Between the two World Wars, the style of architecture we now know as European Modern was
blossoming with various influences and “schools” stimulating new ideas. With the rise of Nazi Germany
and the beginning of World War II, many of the great architects were relegated to other countries,
therefore returning the focus of Modern Architecture to America. Be that as it may, the period between
1918 and 1939 should be canonized as an era that fostered unprecedented developments in Modern
Never before had the world seen a time when so many great minds were fabricating so many
new ideas and theories. The machine age and a newfound desire for functional design opened up new
realms for students, especially those at the Bauhaus. Created by combining the Academy of Fine Arts
and the School of Applied Arts, Walter Gropius hoped to merge aft with craft. He claimed that “the
complete building is the ultimate aim of the visual arts.
.. Let us create a new guild of craftsmen, without
the class snobbery that tries to erect a haughty barrier between artist and craftsman.”
Gropius' ideal was an integration of new social concepts and a higher level of spiritual synthesis.
The end of the first World War signaled a desire for such things in the general public, and he had his
mind set on the people. He also hoped to “conceive, consider and create together the new building of
the future that will bring all into one simple integrated creation: architecture, painting and sculpture
rising to heaven out of the hands of a million craftsmen, the crystal symbol of the new faith of the
The economic climate of the moment made for difficult circumstances for many students of the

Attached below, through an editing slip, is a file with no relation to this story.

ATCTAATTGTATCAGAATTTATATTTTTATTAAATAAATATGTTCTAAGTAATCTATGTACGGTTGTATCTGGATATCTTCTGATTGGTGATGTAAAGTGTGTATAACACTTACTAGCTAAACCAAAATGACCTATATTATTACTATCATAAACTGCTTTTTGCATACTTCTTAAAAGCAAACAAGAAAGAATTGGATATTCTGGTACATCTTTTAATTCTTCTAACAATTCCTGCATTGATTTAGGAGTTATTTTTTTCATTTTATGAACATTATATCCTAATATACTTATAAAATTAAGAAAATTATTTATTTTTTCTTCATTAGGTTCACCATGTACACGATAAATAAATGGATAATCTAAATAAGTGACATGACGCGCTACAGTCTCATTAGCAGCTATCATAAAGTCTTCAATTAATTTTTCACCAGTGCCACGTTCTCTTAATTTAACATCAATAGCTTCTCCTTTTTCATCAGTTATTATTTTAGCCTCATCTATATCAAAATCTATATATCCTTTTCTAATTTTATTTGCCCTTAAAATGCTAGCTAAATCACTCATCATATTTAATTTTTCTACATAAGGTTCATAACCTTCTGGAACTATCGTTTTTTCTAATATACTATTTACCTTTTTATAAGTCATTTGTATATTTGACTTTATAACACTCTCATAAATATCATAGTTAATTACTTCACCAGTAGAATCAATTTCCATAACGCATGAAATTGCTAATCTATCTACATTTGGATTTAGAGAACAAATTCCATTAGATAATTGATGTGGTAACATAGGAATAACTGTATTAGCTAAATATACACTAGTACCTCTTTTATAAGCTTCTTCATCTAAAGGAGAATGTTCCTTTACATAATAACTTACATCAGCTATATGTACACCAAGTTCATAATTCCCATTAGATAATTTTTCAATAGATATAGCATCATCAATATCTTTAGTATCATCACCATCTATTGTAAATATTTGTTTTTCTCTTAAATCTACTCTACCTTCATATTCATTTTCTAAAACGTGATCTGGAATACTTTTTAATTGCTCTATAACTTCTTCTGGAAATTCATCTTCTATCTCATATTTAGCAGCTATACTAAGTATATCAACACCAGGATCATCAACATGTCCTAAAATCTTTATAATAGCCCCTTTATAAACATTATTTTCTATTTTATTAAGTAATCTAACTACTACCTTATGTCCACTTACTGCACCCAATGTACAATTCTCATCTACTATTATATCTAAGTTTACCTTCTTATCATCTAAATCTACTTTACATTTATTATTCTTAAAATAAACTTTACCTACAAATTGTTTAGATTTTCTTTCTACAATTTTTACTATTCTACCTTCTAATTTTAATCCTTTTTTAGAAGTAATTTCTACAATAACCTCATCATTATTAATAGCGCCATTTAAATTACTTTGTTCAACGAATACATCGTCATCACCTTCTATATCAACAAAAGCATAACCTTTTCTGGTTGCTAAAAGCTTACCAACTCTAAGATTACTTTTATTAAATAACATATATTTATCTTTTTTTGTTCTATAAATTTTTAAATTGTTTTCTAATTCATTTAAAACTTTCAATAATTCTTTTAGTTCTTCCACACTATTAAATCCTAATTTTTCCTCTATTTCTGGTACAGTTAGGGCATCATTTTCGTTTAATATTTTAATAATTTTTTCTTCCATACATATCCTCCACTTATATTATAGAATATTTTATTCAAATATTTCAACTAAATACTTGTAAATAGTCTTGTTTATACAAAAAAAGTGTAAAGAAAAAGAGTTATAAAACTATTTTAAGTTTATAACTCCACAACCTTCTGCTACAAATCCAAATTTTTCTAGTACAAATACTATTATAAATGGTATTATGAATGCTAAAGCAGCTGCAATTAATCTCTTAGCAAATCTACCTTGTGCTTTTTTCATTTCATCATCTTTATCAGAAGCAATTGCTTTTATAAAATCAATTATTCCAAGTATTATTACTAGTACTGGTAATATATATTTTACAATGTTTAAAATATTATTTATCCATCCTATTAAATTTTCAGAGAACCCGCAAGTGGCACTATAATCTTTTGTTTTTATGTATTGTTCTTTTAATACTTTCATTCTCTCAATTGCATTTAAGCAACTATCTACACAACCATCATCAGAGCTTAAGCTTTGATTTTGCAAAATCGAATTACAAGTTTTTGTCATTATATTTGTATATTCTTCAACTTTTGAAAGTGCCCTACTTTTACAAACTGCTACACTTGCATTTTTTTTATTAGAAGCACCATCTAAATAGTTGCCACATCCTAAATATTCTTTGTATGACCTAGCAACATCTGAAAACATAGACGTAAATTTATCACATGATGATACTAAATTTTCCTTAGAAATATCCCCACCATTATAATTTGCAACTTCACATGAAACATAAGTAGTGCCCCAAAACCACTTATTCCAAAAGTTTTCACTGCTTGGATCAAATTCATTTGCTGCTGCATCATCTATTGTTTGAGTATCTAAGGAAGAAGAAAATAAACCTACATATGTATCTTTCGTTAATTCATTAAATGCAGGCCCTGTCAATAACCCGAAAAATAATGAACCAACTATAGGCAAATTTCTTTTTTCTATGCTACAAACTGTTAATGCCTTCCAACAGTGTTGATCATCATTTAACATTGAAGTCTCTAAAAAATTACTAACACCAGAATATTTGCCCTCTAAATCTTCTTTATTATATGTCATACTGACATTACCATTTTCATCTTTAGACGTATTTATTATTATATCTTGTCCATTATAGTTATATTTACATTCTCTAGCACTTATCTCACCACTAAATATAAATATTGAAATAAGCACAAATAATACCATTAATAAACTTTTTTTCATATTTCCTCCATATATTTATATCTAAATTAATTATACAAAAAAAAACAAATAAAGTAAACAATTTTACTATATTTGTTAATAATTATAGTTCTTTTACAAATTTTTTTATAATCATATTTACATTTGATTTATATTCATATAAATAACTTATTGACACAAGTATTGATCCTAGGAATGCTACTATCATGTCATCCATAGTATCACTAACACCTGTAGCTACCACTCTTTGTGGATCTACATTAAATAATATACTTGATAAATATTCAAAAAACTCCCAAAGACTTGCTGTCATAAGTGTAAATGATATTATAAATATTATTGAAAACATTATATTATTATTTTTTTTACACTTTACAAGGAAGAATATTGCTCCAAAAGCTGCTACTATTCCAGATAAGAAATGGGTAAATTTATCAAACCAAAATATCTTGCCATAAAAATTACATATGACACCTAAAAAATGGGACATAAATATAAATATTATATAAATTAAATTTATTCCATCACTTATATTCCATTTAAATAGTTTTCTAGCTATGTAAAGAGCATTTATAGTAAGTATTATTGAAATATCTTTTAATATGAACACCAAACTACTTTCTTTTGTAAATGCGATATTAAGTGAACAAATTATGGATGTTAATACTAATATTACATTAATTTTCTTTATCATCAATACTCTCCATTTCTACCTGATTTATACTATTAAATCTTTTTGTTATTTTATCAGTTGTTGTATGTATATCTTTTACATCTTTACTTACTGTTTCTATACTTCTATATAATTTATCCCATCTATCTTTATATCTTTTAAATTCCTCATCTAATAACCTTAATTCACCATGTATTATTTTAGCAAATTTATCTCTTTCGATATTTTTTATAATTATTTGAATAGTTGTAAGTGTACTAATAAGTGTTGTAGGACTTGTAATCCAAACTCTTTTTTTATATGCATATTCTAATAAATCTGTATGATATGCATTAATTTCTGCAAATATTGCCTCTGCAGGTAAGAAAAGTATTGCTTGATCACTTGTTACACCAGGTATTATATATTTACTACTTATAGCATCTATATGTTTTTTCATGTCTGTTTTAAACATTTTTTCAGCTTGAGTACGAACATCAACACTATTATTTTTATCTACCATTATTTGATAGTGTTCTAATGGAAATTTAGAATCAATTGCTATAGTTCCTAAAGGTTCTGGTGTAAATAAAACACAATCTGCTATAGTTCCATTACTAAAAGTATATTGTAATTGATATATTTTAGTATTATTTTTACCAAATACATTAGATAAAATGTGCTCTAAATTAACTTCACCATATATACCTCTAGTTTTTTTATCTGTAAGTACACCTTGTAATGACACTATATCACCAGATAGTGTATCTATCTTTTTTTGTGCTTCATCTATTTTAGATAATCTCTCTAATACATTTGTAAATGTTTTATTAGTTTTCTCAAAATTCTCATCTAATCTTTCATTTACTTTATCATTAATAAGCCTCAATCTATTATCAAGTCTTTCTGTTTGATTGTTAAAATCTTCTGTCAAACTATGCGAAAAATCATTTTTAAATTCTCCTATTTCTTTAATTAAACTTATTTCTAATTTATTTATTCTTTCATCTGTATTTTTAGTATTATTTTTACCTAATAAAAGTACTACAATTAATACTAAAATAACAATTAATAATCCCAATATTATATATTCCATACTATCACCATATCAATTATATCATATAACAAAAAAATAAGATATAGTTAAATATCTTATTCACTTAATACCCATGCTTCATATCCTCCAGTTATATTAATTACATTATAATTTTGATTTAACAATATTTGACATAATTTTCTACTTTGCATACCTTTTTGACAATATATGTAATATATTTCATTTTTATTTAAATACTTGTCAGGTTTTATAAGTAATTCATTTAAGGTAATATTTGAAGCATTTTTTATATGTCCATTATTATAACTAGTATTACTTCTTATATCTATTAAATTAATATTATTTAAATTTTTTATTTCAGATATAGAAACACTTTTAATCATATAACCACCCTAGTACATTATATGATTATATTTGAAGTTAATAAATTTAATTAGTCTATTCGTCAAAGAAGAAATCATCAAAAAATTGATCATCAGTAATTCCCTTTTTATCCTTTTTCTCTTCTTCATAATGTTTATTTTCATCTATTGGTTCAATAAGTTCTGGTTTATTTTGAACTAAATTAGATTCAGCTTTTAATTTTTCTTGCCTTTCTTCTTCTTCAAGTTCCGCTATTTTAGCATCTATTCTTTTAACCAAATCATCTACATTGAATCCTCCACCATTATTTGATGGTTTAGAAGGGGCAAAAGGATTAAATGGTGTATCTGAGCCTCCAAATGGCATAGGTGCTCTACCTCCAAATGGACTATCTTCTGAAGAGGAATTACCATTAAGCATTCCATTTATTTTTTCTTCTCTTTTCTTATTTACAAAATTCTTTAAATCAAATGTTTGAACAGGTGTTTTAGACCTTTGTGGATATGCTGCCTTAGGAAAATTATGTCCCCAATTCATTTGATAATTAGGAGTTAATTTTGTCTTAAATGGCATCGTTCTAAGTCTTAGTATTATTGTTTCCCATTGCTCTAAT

Bauhaus. Yet, in 1920, a commission from wealthy merchant, Adolf Sommerfeld allowed Gropius to
involve students in the design and construction of a house. One of these students was Marcel Breuer,
would go on to have a successful career, especially in steel furniture design, that is still important today.
The curriculum and lifestyle at the Bauhaus was one of immersion in the arts and crafts. The Dessau
building itself manifested the principles it taught. Bridges connected different disciplines as did the
curriculum in a metaphorical manor. At one point the pottery shop was moved to the basement because
of its messy nature, a purely functional motivation.
Students studied various methods and topics while at the school. From a theoretical approach,
they were taught to observe nature and study it. They came to understand how their ideas should be
represented through geometry, construction, draftsmanship, and model building along with composing
concepts by their elements and principles. From a practical standpoint, students studied the properties
and possible functions of various materials. The process by which ideas came to fruition along with